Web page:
The Honourable Chief Justice Sundaresh Menon, in his recent speech on 25 April at the 29th Inter-Pacific Bar Association Gala Dinner, said and I quote “technology will be the single most potent force to reshape our profession in the years to come”. In that speech, Chief Justice Menon outlined three tangible ways in which change is taking place around us – a massive proliferation of new products, the spawning of new players and the adoption of new processes to facilitate wider access to – and more efficient delivery of – justice.
And so in an exciting development, a fortnight ago, we moved from first base to second base. Tech-celerate. As its name implies, we are not only start mode, certainly not stop mode, but hurtling at the speed of life. And so we move with a faster velocity towards our end goal. An end goal that may look very different for different law practices.
Tech-celerate is a joint initiative by the Law Ministry, Law Soc, Enterprise Singapore and Infocomm Media Development Authority (IMDA), a multi-agency partnership, to provide Singapore Law Practices with up to 70 per cent support for the first year cost of using technology solutions. ESG has allocated up to S$3.68m for this initiative. This is more money and this sequel, a significant step up. The solutions were pre-approved by IMDA under the “SMEs Go Digital” programme in consultation with Min Law, Law Soc and ESG.
For some, this next stage of acceleration could be man + machine in the sense of harnessing the technology to boost speedy delivery of legal services or improve efficiency of backroom services (finance, research and so on). For others, it could mean more cutting edge ideas, e.g. disrupting yourself by innovating. Clients win because they get the benefit of innovative legal services.
A review of industry needs show for example:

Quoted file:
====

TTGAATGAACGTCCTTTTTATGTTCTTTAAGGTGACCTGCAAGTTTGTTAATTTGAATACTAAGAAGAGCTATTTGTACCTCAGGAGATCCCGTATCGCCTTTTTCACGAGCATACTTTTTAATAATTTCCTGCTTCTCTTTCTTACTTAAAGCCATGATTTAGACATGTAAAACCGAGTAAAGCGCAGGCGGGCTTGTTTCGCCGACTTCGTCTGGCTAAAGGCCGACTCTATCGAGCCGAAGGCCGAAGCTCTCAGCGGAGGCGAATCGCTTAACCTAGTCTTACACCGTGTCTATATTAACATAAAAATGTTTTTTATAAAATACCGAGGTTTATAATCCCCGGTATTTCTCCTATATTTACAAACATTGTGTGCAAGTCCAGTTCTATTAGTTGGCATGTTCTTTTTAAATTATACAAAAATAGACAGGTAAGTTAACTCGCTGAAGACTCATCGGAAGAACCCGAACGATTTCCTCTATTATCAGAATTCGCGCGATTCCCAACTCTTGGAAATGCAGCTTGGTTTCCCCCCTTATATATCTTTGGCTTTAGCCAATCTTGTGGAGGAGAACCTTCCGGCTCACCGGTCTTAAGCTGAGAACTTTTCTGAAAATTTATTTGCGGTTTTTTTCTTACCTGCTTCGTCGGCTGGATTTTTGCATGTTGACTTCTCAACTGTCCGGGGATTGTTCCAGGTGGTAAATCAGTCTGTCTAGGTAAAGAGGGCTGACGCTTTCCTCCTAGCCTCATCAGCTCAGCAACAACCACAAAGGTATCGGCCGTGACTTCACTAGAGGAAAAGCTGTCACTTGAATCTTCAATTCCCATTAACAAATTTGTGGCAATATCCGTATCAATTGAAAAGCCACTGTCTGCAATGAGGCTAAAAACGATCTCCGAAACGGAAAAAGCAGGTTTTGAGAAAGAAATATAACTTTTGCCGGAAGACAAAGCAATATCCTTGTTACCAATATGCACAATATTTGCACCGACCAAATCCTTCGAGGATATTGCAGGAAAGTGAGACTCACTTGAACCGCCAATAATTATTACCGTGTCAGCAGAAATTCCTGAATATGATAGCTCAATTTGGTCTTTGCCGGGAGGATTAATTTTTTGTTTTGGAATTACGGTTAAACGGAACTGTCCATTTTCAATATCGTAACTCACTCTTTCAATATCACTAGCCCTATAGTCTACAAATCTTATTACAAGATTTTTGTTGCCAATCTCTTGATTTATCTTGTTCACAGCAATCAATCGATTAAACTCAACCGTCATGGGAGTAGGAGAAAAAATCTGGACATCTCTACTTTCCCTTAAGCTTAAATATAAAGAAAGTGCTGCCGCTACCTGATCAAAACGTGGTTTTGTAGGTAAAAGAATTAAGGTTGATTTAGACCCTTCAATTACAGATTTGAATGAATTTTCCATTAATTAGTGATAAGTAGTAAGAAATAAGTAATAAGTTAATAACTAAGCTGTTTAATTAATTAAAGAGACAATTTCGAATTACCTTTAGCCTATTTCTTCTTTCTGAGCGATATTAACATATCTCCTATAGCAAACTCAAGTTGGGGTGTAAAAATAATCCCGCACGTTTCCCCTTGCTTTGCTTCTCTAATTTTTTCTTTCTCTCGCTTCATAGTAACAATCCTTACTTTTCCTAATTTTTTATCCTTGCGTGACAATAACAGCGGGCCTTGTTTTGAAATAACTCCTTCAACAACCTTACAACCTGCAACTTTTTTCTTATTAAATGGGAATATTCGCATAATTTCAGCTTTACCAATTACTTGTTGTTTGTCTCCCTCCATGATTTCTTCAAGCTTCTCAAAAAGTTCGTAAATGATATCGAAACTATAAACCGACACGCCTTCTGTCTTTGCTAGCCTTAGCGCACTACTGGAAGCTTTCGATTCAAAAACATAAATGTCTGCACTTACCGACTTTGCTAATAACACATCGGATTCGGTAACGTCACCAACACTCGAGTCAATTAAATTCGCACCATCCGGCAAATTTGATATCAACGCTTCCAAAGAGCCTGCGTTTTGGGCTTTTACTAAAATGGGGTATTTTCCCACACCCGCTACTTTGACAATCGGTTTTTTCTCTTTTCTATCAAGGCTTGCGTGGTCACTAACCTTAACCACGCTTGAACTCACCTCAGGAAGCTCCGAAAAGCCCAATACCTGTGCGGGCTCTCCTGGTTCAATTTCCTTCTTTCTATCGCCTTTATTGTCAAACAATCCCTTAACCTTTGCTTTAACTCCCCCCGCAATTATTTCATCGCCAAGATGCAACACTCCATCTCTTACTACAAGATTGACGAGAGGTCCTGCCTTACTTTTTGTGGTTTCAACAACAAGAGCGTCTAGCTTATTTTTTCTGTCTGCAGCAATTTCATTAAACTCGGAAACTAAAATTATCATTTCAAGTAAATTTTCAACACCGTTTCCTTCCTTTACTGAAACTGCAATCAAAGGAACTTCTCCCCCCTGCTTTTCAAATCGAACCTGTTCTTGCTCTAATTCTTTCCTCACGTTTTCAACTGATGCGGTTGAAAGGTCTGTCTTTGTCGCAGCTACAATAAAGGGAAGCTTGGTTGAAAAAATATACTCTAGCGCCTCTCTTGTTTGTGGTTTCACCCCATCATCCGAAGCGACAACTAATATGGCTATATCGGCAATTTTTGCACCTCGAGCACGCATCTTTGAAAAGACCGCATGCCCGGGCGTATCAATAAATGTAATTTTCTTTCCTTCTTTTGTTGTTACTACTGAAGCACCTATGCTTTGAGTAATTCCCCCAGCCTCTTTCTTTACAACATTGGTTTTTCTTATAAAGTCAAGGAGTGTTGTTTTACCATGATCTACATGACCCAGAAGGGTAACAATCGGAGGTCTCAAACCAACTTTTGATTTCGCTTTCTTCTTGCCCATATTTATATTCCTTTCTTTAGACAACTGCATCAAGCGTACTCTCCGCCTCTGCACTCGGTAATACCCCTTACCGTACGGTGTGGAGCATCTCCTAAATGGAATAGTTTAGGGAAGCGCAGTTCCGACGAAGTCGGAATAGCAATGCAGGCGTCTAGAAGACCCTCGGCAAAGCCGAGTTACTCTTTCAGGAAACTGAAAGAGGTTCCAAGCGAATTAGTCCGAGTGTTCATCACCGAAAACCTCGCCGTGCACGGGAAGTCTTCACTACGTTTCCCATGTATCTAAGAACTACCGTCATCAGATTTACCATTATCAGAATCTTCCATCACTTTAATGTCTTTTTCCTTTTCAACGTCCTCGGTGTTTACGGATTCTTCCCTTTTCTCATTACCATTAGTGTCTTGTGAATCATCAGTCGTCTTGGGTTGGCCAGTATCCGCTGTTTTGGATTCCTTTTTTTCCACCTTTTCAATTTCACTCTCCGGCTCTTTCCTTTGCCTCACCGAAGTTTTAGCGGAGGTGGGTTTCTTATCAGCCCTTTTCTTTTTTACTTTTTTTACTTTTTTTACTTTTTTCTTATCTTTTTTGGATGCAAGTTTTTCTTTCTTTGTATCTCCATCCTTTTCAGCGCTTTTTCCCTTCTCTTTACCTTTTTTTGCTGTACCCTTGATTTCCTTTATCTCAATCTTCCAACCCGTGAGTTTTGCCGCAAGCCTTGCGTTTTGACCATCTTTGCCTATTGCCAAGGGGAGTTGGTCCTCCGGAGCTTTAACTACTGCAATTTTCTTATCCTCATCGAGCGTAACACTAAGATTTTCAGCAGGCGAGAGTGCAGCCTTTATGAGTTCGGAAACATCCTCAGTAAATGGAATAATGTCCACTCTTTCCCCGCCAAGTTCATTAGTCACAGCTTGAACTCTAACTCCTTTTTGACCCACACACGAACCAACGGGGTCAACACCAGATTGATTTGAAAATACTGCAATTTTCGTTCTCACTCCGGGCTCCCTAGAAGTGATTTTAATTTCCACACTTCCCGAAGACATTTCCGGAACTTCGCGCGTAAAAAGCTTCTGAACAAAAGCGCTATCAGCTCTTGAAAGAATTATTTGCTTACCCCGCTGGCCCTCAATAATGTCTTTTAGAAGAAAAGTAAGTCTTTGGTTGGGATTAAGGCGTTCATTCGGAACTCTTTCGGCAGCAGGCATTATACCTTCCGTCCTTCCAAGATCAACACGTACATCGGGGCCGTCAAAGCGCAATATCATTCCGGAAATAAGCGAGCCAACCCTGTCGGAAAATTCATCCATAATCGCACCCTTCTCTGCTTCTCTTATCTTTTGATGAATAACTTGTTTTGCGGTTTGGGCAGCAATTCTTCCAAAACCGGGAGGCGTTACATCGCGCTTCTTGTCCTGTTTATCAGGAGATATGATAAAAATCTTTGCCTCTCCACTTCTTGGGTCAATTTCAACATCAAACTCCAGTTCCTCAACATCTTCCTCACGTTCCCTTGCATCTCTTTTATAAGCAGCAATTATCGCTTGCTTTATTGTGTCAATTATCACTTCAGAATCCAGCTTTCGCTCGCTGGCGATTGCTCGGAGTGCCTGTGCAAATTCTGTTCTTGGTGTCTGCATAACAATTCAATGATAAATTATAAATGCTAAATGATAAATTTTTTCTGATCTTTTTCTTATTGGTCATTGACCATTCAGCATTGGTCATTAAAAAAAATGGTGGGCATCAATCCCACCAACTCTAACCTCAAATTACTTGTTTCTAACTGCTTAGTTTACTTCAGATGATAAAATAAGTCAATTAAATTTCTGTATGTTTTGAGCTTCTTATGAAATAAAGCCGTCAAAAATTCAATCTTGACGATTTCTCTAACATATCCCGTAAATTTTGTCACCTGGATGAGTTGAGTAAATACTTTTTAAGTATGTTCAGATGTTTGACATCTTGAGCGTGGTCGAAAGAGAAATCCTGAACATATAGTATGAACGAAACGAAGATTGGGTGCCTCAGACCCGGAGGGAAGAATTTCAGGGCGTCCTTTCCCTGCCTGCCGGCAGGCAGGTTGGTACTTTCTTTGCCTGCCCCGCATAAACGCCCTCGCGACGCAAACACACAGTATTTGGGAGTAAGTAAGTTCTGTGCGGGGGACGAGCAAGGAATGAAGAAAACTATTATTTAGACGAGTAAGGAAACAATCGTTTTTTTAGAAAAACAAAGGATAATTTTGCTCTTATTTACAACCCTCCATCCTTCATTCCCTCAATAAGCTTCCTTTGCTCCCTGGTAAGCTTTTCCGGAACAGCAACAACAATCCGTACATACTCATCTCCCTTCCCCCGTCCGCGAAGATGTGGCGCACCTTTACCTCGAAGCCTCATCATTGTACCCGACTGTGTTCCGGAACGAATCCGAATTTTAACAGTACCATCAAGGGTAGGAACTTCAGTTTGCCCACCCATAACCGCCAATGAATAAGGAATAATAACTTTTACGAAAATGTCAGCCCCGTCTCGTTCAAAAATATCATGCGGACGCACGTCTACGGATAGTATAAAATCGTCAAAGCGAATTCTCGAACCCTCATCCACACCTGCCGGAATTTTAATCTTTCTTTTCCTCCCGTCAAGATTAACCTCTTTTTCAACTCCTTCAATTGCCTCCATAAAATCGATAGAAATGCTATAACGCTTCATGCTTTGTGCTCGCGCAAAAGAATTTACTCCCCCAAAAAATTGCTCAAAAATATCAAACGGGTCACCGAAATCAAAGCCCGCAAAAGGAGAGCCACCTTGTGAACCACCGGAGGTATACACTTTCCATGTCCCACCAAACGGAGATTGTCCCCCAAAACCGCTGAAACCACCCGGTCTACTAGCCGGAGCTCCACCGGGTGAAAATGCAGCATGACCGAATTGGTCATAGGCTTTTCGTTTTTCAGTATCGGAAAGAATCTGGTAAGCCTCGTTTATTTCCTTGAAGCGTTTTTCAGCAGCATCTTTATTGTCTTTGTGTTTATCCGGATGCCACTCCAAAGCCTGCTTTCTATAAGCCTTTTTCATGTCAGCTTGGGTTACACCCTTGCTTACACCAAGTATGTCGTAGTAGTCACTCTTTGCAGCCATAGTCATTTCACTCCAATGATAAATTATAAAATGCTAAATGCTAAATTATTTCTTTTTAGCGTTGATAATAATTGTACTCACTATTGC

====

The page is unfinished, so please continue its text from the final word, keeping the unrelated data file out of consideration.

- Software with artificial intelligence capabilities can rapidly review large volumes of documents and present significant time and cost-savings for law firms and clients.
- Chatbots can answer basic legal queries, allowing law firms to interact with clients in new ways.
And so, Techcelerate for Law comprise nine baseline (practice management systems, online legal research and document management for efficient performance) and seven advanced (AI to help law practices strengthen capabilities in document assembly, document review, eDiscovery and client engagement) technology solutions. The application period is open until 1 May 2020.
This is what I said in conjunction with that launch and it bears reiterating here:
“The Tech Start for Law Programme has certainly achieved its objectives in the course of its year-long duration to catalyse our Singapore law practices to start or continue their technology journey principally by (1) reducing the pain points of costs; and (2) the careful curation of appropriate legal technology practice-oriented solutions. The new Tech-celerate for Law Programme will accelerate our lawyers’ advancement of that journey especially for our smaller law firms. This sequel offering demonstrates the firm commitment by, and strong collaboration between, Min Law, Enterprise Singapore, IMDA and Law Soc to assist our members future-proof and future-ready their legal practice to brave the new challenges and future shocks posed by radical disruptions.”